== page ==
Due to defense budget cuts Israel is hoping that the U.S. will foot some of the bill, a plausible expectation considering that an American company–Houston’s Noble Energy — is operating the gas fields. According to UPI, the navy wants four 1,200-ton, long-endurance warships equipped with defensive missile systems to intercept anti-ship missiles, possessed by Syria and its Lebanese ally Hezbollah, aimed at production platforms. Naval officials say the Defense Ministry has been in touch with several foreign shipbuilders, but no decision has been made on contracts. Read more ..
Obama's Second Term
|Julian Pecquet||April 2nd 2013|
The United Nations' overwhelming approval Tuesday of an arms trade treaty opposed by the National Rifle Association sets up a showdown between President Obama and the powerful gun lobby's friends on Capitol Hill. President Obama is expected to sign the treaty within the next few months after the United States joined 153 other countries in supporting the treaty.
The Senate, however, has vowed to block ratification, which requires a two-thirds majority and is needed for the treaty to be legally binding on the United States.
“The United States is pleased that the United Nations General Assembly has approved a strong, effective and implementable Arms Trade Treaty that can strengthen global security while protecting the sovereign right of states to conduct legitimate arms trade,” Secretary of State John Kerry said Tuesday. White House spokesman Jay Carney said the administration was “pleased” that “the text achieves the objectives that we set out for this negotiation.” Read more ..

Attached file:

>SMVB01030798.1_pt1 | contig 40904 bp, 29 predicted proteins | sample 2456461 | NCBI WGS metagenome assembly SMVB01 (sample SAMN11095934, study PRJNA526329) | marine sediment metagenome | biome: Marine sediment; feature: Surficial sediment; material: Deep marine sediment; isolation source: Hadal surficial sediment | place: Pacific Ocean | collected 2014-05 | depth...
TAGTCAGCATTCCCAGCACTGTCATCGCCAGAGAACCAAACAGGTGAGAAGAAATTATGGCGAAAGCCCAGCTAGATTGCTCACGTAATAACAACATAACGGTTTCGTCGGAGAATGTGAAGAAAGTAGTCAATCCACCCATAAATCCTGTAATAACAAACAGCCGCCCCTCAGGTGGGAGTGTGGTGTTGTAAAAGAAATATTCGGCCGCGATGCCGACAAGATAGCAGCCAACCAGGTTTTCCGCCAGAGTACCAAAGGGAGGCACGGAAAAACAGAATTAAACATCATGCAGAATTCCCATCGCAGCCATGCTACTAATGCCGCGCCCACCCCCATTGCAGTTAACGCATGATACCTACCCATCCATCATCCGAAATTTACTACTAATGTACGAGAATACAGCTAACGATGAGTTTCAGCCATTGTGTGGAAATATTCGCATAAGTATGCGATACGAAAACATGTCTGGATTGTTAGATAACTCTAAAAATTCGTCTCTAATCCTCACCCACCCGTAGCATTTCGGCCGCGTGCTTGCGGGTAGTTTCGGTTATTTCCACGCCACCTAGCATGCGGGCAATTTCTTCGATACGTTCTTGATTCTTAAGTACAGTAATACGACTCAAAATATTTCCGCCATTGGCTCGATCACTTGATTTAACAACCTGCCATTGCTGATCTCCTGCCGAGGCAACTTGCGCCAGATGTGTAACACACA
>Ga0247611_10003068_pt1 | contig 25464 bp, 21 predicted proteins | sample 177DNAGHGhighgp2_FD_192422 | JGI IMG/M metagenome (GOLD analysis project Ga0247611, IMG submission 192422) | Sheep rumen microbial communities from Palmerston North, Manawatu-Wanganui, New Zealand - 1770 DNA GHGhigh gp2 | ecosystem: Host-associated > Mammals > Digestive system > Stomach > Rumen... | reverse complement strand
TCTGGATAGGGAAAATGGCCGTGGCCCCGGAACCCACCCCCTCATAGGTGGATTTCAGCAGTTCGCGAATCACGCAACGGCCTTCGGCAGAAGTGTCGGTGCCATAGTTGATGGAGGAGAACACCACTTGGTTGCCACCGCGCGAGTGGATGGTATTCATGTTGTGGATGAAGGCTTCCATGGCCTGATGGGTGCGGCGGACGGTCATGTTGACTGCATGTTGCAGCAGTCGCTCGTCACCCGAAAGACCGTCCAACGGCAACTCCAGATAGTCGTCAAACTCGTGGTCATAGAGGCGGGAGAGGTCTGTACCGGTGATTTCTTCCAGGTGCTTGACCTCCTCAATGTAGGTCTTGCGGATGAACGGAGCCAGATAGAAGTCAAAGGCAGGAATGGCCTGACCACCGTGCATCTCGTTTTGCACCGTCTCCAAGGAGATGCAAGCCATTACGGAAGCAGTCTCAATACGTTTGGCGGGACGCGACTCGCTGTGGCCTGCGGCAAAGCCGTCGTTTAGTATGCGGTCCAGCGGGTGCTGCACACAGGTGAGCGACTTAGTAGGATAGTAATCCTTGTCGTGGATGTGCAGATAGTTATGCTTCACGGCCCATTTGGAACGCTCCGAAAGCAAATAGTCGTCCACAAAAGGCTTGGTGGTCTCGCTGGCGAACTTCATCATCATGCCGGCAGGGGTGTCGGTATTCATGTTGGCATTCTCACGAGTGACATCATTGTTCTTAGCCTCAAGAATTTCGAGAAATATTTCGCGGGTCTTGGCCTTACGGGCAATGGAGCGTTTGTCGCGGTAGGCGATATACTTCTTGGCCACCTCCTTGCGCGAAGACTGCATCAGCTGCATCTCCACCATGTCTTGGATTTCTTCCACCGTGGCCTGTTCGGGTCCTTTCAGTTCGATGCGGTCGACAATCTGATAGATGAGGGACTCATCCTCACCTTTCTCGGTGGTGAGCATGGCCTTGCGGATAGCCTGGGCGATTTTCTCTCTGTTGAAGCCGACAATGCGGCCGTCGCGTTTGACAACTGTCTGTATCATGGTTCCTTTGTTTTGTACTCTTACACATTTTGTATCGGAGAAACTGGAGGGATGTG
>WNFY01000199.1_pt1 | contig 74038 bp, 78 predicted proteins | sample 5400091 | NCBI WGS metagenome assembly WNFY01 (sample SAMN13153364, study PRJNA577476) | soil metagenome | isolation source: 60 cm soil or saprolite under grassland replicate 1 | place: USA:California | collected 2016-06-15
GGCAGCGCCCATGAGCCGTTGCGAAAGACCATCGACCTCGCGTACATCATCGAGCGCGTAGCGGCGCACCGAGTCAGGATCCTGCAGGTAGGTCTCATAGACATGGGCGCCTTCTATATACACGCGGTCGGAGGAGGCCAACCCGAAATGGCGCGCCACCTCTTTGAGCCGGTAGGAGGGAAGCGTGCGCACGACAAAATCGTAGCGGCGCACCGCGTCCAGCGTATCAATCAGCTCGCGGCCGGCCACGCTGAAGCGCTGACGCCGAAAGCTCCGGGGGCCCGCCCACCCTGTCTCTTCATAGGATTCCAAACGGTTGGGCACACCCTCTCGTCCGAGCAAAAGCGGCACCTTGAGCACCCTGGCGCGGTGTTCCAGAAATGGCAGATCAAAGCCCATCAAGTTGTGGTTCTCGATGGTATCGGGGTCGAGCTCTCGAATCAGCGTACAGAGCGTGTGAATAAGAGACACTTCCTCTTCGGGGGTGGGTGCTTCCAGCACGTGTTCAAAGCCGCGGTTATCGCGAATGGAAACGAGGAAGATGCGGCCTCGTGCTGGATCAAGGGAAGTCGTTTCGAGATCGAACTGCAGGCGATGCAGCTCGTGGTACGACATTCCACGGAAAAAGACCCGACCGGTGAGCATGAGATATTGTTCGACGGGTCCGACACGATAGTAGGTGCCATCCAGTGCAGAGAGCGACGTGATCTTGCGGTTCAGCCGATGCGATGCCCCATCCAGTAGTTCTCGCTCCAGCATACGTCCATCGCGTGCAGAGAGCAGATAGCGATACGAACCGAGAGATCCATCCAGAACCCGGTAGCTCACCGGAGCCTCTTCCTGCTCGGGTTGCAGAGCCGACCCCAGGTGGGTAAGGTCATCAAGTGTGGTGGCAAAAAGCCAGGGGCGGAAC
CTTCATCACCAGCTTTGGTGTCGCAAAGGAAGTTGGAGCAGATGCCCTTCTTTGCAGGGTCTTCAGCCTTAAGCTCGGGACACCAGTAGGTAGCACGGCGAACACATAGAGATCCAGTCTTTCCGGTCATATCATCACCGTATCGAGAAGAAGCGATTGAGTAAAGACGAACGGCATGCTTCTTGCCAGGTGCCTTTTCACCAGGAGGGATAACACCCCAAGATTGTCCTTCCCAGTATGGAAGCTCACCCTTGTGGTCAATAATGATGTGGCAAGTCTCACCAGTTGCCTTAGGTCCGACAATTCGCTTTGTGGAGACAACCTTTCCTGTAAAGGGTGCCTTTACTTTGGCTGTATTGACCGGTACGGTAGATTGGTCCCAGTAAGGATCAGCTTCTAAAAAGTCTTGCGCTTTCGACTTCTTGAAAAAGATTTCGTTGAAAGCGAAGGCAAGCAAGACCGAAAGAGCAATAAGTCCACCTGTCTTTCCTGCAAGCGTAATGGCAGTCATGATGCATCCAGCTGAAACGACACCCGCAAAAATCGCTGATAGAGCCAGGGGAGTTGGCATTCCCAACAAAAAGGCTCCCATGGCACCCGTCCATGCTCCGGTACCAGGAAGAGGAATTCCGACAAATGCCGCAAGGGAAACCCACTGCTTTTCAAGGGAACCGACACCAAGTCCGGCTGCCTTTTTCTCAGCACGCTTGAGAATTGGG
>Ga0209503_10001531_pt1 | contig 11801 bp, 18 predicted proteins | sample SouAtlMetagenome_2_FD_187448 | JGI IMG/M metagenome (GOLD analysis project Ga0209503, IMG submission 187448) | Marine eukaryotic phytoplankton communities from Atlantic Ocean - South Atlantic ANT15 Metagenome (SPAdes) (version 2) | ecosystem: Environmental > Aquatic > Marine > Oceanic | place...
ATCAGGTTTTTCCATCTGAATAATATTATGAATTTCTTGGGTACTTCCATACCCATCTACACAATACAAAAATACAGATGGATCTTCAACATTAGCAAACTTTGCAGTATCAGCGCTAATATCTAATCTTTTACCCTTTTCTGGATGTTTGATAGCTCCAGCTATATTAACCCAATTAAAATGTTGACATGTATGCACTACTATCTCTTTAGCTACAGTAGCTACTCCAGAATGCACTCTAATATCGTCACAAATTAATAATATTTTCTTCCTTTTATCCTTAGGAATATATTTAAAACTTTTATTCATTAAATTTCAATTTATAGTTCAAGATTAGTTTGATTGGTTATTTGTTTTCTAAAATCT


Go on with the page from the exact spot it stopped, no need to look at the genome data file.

The North Korean Threat
|Douglas Birch||April 1st 2013|
The Center for Public Integrity
The U.S. delivered a very expensive message this week in dispatching a couple of its $3 billion, B-2 stealth bombers from Missouri to drop dummy bombs during training exercises in South Korea.
By some estimates the planes cost $135,000 per hour to fly — nearly double that of any other military aircraft. And their hefty price tag in today’s dollars makes them too expensive to put at serious risk in all but the direst circumstances. So how much did it cost to drive home the Obama administration’s not-so-subtle point at a time when Secretary of Defense Chuck Hagel says the Pentagon faces a $41 billion shortfall because of the sequester? Read more ..